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1162 and 1170 El Camino

From: domainremoved <Amy>
Date: Fri, 10 Jan 2020 21:48:39 +0000 (UTC)

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To the City Planning Commission --

    The Commission members are called on to be stewards of the community, charged with protecting what is valuable from the past, answering current needs, and acting to manifest a wished-for future. Choices made regarding 1162 and 1170 El Camino and the future of Feldman's Books are a chance to act successfully in all three areas.

    These are two historic irreplaceable buildings, unique in the community. According to the Menlo Park Historical Association, the building now housing Feldman's Books was once the French Laundry chosen by Mrs. Leland Stanford over services available to someone wealthy farther afield. As a City Historical Association tour tells the story: "With U.S. President William McKinley coming to dinner, Jane Stanford ordered that her finest table cloth be laundered in New York where she customarily shipped linens. But the servant erroneously sent the cloth to the Menlo Park French Laundry, whose work so pleased Mrs. Stanford that she thereafter had all her laundry done by the local establishment."

. [https://lh3.googleusercontent.com/wPojcc1Y9L27nxk0_x6MVnpT349hM2cfDyMSxDQ7sqjNJ-z13pd_hwCa_XtYaz0mlbc6TB46u_GxBJfjHaxx-ysKcLwDgk7CTdutr_jaoYs0T0W1dB_9L5uZRwOpG-Re8fPuPOLX] [https://lh4.googleusercontent.com/hiP5A_9FuB2CfO4FRrHsdztb3h9eZY-Rh1NFGLWeTGBzkWF-rvWSDCmSatTAX4P9L9pkfrQMOn5uZ2tVtoOGrsuXxsCqlsL24rDZQfPx3iN7M5x15MJWJ_HVMPnluUangmznSXYc]
This building encapsulates this early successful family business by pioneers of Menlo Park. See the Historical Association newsletter for more information on this California history The Gate Post Vol. XXVIII, No. 5 (Sep/Oct 2003)<https://drive.google.com/viewerng/viewer?a=v&pid=sites&srcid=ZGVmYXVsdGRvbWFpbnx0aGVnYXRlcG9zdHR3b3xneDozODNjOTllOThlMWQxN2U2>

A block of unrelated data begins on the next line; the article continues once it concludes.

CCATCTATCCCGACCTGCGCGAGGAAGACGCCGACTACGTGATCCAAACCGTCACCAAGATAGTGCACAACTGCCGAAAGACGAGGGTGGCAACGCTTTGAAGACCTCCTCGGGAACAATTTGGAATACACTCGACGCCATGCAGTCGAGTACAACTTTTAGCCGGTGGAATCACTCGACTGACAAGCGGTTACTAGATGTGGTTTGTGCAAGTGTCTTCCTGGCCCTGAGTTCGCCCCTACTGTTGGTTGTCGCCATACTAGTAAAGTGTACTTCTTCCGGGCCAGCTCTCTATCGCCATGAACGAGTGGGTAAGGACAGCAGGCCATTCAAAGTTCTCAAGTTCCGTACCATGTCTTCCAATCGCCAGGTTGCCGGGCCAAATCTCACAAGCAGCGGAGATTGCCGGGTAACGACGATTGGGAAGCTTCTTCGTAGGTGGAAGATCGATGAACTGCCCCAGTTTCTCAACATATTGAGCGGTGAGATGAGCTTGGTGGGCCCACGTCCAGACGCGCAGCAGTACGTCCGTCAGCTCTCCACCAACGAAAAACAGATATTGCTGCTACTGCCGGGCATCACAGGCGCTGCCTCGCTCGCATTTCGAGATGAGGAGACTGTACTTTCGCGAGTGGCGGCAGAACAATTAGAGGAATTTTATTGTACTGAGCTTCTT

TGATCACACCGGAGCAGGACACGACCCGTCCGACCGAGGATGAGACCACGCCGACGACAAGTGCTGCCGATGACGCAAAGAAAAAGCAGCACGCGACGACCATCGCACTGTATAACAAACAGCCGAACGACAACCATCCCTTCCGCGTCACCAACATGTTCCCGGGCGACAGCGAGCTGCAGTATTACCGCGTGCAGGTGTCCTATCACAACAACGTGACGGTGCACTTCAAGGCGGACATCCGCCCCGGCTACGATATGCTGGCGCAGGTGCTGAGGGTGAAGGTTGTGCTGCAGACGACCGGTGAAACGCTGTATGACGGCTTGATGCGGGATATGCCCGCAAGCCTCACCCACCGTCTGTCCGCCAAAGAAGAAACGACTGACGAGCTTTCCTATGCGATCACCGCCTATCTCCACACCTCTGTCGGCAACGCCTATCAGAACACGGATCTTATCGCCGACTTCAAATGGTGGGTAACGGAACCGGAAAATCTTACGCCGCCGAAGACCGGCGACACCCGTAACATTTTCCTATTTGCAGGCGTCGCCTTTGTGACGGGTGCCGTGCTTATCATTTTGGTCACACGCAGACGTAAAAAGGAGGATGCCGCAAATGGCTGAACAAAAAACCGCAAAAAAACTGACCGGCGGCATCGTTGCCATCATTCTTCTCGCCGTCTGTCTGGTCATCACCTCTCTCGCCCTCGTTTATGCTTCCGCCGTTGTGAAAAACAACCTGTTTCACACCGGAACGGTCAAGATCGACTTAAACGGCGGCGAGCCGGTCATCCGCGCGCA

A City's character (or lack thereof) is represented directly in its buildings. Older buildings enable us to see the distinctiveness of a place's past as well as aesthetic features no longer on display in contemporary designs. To lose all older buildings is like a book with its earlier chapters torn out, less for the loss of context, beauty, and meaning. CEQA stands to protect such important places. The proposed design for the site is utterly generic and a poor substitute for the current structures' histories and quality of design.

    Another way that 1170 is a valuable community resource is through its tenant Feldman's Books. For its long run in Menlo Park, the shop has contributed to the diversity of retail near downtown and the cultural conversation. Visitors writing with appreciation about the bookstore on-line harken from around the U.S. and abroad. People from places notable for bookshops (Cambridge, MA, NYC, L.A.) praise this shop. They recognize this as a precious resource, for the enchanting sense of place (book-lined rooms and serene courtyard, what someone calls "a meditation garden") and quality of the books for perusal. This has been a place multiple generations of my family have visited to find much-loved books. To lose it would be an immeasurable loss for readers/thinkers now and in the future as well as the community at large. I hope there will be a way that Feldman's can remain as a community resource. With the mind-boggling rate of change around us, places like this are all the more precious, they reflect who we've been, are, and wish we can be.

Thank you for your work considering how to combine valuables of the past with possibilities for the future.

Amy Wright
1571 Dana Avenue
Palo Alto
Received on Fri Jan 10 2020 - 13:55:20 PST

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